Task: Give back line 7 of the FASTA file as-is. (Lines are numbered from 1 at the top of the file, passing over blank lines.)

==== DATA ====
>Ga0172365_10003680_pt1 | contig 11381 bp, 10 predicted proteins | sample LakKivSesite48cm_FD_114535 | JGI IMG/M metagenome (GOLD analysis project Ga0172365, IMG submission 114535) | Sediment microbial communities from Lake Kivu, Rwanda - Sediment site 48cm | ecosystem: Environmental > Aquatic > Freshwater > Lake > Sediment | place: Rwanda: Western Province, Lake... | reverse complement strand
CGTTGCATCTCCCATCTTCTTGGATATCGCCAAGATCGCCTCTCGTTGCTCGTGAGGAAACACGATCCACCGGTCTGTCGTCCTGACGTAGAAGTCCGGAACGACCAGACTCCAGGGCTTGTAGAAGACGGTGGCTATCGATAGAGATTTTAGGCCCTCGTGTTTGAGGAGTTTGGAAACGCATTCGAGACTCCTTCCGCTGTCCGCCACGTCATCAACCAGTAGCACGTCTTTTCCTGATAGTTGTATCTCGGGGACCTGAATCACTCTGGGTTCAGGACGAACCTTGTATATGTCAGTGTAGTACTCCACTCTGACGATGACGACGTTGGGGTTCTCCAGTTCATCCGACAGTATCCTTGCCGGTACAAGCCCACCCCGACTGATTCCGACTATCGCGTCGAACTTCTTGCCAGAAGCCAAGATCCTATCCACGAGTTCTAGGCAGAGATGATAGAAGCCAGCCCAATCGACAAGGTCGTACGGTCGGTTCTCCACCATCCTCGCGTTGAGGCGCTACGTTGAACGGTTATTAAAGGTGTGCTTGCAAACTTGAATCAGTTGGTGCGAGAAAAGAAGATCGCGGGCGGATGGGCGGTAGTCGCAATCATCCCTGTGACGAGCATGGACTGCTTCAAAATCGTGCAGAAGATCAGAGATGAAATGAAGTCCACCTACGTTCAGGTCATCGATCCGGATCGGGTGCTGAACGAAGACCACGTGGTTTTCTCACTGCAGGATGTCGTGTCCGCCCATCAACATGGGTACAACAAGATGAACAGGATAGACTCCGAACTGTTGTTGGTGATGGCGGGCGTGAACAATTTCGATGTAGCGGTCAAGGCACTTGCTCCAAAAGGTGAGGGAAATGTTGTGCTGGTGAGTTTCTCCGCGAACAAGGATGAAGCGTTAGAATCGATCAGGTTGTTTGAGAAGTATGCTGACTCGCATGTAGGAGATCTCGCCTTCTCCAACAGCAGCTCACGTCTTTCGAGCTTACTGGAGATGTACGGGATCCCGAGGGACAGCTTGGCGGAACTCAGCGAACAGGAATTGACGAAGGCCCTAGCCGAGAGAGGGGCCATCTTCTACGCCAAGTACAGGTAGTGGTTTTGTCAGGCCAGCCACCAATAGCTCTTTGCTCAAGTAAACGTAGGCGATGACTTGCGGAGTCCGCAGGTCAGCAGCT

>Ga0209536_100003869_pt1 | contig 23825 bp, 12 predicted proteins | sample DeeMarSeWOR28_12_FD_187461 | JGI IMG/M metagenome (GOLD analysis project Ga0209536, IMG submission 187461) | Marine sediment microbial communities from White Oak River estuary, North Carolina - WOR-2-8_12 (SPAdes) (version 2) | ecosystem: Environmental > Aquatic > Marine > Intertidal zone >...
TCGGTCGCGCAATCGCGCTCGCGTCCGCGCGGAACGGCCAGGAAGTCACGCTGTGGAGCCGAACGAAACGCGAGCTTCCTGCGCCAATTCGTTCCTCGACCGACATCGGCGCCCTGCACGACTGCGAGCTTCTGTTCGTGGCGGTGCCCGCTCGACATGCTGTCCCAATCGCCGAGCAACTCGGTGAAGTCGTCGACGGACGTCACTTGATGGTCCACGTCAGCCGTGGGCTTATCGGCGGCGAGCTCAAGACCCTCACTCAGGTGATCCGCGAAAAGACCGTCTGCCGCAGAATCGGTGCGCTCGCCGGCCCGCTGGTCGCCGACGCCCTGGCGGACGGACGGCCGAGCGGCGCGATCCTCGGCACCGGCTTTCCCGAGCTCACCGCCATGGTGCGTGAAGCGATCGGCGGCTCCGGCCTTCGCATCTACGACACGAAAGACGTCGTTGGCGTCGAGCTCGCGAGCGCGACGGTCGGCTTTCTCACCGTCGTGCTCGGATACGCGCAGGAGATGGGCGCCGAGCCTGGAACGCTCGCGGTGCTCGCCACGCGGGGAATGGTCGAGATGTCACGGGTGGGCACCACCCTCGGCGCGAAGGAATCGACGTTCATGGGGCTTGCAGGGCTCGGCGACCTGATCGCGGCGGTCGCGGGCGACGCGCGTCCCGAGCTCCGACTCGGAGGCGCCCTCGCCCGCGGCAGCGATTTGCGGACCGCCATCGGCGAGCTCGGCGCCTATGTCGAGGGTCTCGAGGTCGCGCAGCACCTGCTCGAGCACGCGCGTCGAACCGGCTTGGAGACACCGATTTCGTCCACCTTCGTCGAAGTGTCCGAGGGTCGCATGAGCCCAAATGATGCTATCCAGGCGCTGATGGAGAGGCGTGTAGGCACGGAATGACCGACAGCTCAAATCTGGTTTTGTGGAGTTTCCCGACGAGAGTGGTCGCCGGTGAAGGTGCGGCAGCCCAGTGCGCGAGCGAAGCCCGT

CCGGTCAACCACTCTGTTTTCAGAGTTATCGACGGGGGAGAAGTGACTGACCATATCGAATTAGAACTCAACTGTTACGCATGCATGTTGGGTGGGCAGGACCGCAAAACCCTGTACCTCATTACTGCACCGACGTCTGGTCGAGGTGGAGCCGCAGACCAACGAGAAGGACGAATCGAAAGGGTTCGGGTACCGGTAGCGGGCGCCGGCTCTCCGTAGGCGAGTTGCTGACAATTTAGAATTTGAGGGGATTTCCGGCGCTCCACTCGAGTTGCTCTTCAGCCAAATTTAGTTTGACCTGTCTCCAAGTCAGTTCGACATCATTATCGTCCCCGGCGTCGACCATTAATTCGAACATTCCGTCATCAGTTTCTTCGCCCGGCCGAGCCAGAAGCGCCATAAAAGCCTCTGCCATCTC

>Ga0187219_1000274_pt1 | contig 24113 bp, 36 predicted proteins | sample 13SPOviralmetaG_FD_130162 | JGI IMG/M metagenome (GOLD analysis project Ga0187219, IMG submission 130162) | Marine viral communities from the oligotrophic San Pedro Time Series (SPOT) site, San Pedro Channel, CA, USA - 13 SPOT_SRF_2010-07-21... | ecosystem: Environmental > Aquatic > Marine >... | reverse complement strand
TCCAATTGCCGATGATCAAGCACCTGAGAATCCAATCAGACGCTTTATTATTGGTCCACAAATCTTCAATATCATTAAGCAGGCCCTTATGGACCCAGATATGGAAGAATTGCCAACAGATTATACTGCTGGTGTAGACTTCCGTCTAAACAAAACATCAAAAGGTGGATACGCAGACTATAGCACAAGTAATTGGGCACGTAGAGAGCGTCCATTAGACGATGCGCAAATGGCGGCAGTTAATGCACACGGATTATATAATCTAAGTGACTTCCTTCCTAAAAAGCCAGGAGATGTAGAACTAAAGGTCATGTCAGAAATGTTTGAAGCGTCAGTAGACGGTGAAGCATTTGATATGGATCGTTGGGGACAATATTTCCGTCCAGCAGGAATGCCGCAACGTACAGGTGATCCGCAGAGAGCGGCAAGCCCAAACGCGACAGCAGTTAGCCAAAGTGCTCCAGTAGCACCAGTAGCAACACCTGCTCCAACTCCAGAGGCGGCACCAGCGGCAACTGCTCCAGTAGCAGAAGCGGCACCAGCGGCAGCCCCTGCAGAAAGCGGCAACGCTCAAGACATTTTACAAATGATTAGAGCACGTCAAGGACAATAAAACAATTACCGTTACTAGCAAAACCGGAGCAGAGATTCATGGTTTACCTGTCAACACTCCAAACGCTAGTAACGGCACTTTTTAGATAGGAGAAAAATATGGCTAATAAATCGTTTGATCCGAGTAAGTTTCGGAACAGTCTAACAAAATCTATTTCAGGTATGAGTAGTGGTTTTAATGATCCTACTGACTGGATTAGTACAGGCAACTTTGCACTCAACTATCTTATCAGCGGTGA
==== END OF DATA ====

TCCAATTGCCGATGATCAAGCACCTGAGAATCCAATCAGACGCTTTATTATTGGTCCACAAATCTTCAATATCATTAAGCAGGCCCTTATGGACCCAGATATGGAAGAATTGCCAACAGATTATACTGCTGGTGTAGACTTCCGTCTAAACAAAACATCAAAAGGTGGATACGCAGACTATAGCACAAGTAATTGGGCACGTAGAGAGCGTCCATTAGACGATGCGCAAATGGCGGCAGTTAATGCACACGGATTATATAATCTAAGTGACTTCCTTCCTAAAAAGCCAGGAGATGTAGAACTAAAGGTCATGTCAGAAATGTTTGAAGCGTCAGTAGACGGTGAAGCATTTGATATGGATCGTTGGGGACAATATTTCCGTCCAGCAGGAATGCCGCAACGTACAGGTGATCCGCAGAGAGCGGCAAGCCCAAACGCGACAGCAGTTAGCCAAAGTGCTCCAGTAGCACCAGTAGCAACACCTGCTCCAACTCCAGAGGCGGCACCAGCGGCAACTGCTCCAGTAGCAGAAGCGGCACCAGCGGCAGCCCCTGCAGAAAGCGGCAACGCTCAAGACATTTTACAAATGATTAGAGCACGTCAAGGACAATAAAACAATTACCGTTACTAGCAAAACCGGAGCAGAGATTCATGGTTTACCTGTCAACACTCCAAACGCTAGTAACGGCACTTTTTAGATAGGAGAAAAATATGGCTAATAAATCGTTTGATCCGAGTAAGTTTCGGAACAGTCTAACAAAATCTATTTCAGGTATGAGTAGTGGTTTTAATGATCCTACTGACTGGATTAGTACAGGCAACTTTGCACTCAACTATCTTATCAGCGGTGA